Angela Bloomquist, Ph.D., is Associate Professor of Psychology and program coordinator for the graduate-level school psychology master of science and certification program at the California University of Pennsylvania. A certified school psychologist with over a decade of field experience, Dr. Bloomquist presents in-service training programs to local educators on a variety of topics related to school psychology and serves as a National Association of School Psychologist (NASP) program reviewer for school psychology graduate programs across the United States.
Dr. Bloomquist is also the host and educational consultant for "Meet Me at the Great Tree," an original children's television program produced by the National Network of Digital Schools, designed to get preschool and kindergarten children excited about learning and literacy.
What led you to pursue a career in school psychology?
As a psychology major, I worked my way through college teaching dance classes to school-aged children. I also served as a research assistant in the preschool setting. Through these endeavors, I found that I really enjoyed working with kids. I also faced the sobering reality that if I wanted to be able to support myself financially, I was going to have to pursue a graduate degree, but was not sure which branch of psychology would be the best fit or me.
The psychology department of my University sponsored a job fair, where I was first exposed to the field of school psychology. I learned that school psychologists work to help kids succeed academically, behaviorally and emotionally. This fell in line with my interests, so I researched the discipline further and applied to graduate school.
What is the difference between a school psychologist and a child psychologist?
Typically, the term "child psychologist" refers to doctoral-level clinical psychologists who specialize in children. "School psychologist" specifically refers to professionals who bridge psychology and education to address school-related issues, including those that concern children, teachers, parents and families, as well as school organizations. Both school psychologists and child clinical psychologists need strong backgrounds in child development and psychology. Clinical psychologists' training generally does not include study of school organization, instruction, classroom management, special education or special education law and ethics. School psychologists' training does include study in education and special education, but compared to clinical psychology, there will likely be less emphasis on psychopathology and long-term therapy.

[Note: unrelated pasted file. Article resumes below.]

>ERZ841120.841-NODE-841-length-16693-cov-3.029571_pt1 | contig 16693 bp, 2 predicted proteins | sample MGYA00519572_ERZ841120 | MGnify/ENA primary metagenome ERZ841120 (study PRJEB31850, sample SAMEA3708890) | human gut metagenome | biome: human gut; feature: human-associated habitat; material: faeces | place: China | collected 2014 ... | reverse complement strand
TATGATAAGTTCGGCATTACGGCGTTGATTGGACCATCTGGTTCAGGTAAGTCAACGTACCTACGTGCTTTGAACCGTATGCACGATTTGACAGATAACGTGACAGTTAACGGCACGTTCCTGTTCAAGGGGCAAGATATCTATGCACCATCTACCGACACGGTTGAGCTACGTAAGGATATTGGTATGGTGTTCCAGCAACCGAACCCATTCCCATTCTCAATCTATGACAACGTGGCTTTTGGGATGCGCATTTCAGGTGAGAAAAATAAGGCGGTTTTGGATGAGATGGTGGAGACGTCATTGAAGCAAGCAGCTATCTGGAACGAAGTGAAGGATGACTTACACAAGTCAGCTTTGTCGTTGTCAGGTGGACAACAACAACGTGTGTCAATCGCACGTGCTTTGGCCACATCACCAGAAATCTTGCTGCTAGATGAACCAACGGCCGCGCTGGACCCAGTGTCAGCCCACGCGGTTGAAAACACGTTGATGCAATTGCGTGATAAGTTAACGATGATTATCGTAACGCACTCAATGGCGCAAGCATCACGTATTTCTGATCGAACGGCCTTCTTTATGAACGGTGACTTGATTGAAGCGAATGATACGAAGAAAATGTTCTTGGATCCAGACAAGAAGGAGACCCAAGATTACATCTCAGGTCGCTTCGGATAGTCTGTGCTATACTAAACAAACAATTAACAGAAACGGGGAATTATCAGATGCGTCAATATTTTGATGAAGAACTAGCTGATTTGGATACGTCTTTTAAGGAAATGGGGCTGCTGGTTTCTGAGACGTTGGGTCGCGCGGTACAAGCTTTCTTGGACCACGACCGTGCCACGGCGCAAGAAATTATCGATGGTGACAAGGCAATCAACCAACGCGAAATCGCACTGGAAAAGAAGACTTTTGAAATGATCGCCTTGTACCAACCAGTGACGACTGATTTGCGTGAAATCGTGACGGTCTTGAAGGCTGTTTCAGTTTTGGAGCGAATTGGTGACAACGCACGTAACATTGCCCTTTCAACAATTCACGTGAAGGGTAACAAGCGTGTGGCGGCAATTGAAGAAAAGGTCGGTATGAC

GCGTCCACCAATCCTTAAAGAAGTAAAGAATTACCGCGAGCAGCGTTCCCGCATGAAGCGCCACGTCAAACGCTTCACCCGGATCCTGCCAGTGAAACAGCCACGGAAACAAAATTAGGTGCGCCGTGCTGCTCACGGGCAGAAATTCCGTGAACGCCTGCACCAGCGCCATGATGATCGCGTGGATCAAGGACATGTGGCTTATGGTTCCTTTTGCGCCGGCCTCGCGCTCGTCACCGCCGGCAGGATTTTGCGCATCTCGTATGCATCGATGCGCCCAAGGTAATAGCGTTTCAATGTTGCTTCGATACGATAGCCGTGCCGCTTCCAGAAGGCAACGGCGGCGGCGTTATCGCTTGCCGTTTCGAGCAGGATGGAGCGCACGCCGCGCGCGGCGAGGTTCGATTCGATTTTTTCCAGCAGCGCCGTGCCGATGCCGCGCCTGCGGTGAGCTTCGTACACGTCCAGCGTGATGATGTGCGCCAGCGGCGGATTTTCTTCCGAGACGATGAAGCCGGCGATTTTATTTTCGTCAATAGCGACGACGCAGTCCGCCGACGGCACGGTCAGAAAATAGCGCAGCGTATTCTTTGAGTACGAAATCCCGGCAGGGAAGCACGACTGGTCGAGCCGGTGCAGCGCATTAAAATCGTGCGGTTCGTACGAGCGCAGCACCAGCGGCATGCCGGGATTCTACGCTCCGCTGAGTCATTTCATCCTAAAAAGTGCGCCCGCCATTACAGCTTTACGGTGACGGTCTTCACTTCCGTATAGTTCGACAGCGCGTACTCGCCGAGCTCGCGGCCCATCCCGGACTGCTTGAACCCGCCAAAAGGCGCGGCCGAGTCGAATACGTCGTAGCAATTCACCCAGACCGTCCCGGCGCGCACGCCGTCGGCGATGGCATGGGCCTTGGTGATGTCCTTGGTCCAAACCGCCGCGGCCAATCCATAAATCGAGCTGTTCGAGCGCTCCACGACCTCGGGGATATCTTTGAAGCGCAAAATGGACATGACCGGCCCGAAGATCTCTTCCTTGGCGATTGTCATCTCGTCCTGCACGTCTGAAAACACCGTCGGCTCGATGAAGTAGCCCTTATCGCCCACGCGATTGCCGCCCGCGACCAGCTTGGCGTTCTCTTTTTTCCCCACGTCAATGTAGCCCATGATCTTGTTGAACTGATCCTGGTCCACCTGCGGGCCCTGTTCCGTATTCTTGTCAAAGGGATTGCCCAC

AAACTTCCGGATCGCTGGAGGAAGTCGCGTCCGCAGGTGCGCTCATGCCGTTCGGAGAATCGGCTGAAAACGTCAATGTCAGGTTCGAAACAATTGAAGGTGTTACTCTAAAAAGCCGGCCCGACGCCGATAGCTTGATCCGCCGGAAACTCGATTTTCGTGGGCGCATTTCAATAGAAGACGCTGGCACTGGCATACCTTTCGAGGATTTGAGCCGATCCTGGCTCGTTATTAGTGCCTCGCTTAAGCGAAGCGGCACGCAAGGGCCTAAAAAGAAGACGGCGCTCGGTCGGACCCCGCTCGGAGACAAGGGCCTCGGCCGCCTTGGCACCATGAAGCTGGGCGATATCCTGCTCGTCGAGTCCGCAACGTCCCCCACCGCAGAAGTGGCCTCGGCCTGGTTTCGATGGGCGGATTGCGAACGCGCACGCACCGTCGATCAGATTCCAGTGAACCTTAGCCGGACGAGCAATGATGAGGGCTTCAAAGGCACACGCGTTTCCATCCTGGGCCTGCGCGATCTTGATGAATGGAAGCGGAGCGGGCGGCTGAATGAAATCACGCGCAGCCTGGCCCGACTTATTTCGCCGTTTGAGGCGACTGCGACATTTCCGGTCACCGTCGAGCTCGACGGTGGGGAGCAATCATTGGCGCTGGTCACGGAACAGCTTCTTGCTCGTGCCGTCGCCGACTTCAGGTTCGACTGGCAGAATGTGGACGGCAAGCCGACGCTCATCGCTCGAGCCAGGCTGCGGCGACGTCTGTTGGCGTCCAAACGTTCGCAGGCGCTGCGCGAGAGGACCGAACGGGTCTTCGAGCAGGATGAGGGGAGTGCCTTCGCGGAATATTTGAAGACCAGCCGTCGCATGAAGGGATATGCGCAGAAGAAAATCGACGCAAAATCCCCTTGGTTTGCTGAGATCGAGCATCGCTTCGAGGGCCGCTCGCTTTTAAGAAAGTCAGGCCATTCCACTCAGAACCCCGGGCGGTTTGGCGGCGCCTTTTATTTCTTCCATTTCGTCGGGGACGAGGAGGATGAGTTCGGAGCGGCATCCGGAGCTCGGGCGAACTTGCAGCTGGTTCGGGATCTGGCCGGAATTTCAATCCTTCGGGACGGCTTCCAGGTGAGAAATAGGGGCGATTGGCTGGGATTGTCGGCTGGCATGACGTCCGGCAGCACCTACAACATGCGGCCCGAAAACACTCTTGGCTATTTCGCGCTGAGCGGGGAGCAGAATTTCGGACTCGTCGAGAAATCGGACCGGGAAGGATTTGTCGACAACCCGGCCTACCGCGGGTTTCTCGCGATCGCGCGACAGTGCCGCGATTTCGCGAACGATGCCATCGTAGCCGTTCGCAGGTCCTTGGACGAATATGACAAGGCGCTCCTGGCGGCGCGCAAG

Most states will only license private practice at the doctoral level; while most states credential school psychologists at the specialist level (60 graduate semester credit master's degree).
School psychologists are typically found in a school setting although a few may work in clinic or hospital settings that specialize in treating school-age children and school-related problems. Child clinical psychologists are typically found in hospitals, mental health centers, and private clinic settings. The school psychologist is much more likely to be involved in services intended to prevent mental health problems and severe behavior disorders, or to intervene at early stages to prevent more serious problems. They are also far more likely to work with teachers and parents to improve instruction in the classroom.
You've stated that school psychology offers huge career opportunities. Why do you think this is the case?
The job outlook is very promising for school psychology nationwide. It is believed that a majority of current practitioners will be reaching retirement age within the next ten years, hence opening the door for a new generation of school psychologists.
Additionally, according to the 2014 US News and World Report School Psychologist ranked #1 on their list of Best Social Services Jobs and on their ranking of the 100 Best Jobs in general, school psychologist ranked #31.
Why is this? Three reasons: